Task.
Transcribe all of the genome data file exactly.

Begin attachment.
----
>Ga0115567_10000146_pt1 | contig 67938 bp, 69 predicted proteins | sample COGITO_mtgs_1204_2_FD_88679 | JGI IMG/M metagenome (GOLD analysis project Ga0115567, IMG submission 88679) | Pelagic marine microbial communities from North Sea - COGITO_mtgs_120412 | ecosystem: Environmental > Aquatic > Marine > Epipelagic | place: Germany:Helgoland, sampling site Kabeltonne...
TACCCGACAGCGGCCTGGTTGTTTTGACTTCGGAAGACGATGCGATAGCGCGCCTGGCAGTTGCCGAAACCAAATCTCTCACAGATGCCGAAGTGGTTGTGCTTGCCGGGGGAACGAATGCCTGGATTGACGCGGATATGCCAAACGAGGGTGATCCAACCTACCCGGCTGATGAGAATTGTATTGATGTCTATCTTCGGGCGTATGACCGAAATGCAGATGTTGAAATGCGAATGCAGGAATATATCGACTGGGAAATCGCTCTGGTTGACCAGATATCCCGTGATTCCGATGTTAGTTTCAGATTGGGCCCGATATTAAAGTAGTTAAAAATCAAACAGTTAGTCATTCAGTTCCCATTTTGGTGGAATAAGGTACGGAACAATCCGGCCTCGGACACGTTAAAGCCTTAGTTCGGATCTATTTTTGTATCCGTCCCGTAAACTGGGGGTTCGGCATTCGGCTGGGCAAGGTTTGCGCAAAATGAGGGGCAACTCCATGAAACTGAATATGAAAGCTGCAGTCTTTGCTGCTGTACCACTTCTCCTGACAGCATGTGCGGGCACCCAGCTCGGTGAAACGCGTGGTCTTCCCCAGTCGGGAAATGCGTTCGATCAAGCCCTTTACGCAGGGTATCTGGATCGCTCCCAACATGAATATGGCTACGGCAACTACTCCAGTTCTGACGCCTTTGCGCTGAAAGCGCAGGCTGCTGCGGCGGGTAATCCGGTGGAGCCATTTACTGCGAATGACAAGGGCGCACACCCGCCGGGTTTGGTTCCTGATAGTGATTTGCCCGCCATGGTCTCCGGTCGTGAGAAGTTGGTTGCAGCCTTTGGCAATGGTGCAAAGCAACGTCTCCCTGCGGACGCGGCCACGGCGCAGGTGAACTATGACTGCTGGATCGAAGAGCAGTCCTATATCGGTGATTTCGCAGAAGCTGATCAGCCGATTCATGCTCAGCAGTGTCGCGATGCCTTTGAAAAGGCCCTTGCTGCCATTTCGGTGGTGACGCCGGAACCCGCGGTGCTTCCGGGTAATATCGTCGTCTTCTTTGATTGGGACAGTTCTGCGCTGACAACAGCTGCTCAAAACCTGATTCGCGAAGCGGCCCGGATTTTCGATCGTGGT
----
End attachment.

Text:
>Ga0115567_10000146_pt1 | contig 67938 bp, 69 predicted proteins | sample COGITO_mtgs_1204_2_FD_88679 | JGI IMG/M metagenome (GOLD analysis project Ga0115567, IMG submission 88679) | Pelagic marine microbial communities from North Sea - COGITO_mtgs_120412 | ecosystem: Environmental > Aquatic > Marine > Epipelagic | place: Germany:Helgoland, sampling site Kabeltonne...
TACCCGACAGCGGCCTGGTTGTTTTGACTTCGGAAGACGATGCGATAGCGCGCCTGGCAGTTGCCGAAACCAAATCTCTCACAGATGCCGAAGTGGTTGTGCTTGCCGGGGGAACGAATGCCTGGATTGACGCGGATATGCCAAACGAGGGTGATCCAACCTACCCGGCTGATGAGAATTGTATTGATGTCTATCTTCGGGCGTATGACCGAAATGCAGATGTTGAAATGCGAATGCAGGAATATATCGACTGGGAAATCGCTCTGGTTGACCAGATATCCCGTGATTCCGATGTTAGTTTCAGATTGGGCCCGATATTAAAGTAGTTAAAAATCAAACAGTTAGTCATTCAGTTCCCATTTTGGTGGAATAAGGTACGGAACAATCCGGCCTCGGACACGTTAAAGCCTTAGTTCGGATCTATTTTTGTATCCGTCCCGTAAACTGGGGGTTCGGCATTCGGCTGGGCAAGGTTTGCGCAAAATGAGGGGCAACTCCATGAAACTGAATATGAAAGCTGCAGTCTTTGCTGCTGTACCACTTCTCCTGACAGCATGTGCGGGCACCCAGCTCGGTGAAACGCGTGGTCTTCCCCAGTCGGGAAATGCGTTCGATCAAGCCCTTTACGCAGGGTATCTGGATCGCTCCCAACATGAATATGGCTACGGCAACTACTCCAGTTCTGACGCCTTTGCGCTGAAAGCGCAGGCTGCTGCGGCGGGTAATCCGGTGGAGCCATTTACTGCGAATGACAAGGGCGCACACCCGCCGGGTTTGGTTCCTGATAGTGATTTGCCCGCCATGGTCTCCGGTCGTGAGAAGTTGGTTGCAGCCTTTGGCAATGGTGCAAAGCAACGTCTCCCTGCGGACGCGGCCACGGCGCAGGTGAACTATGACTGCTGGATCGAAGAGCAGTCCTATATCGGTGATTTCGCAGAAGCTGATCAGCCGATTCATGCTCAGCAGTGTCGCGATGCCTTTGAAAAGGCCCTTGCTGCCATTTCGGTGGTGACGCCGGAACCCGCGGTGCTTCCGGGTAATATCGTCGTCTTCTTTGATTGGGACAGTTCTGCGCTGACAACAGCTGCTCAAAACCTGATTCGCGAAGCGGCCCGGATTTTCGATCGTGGT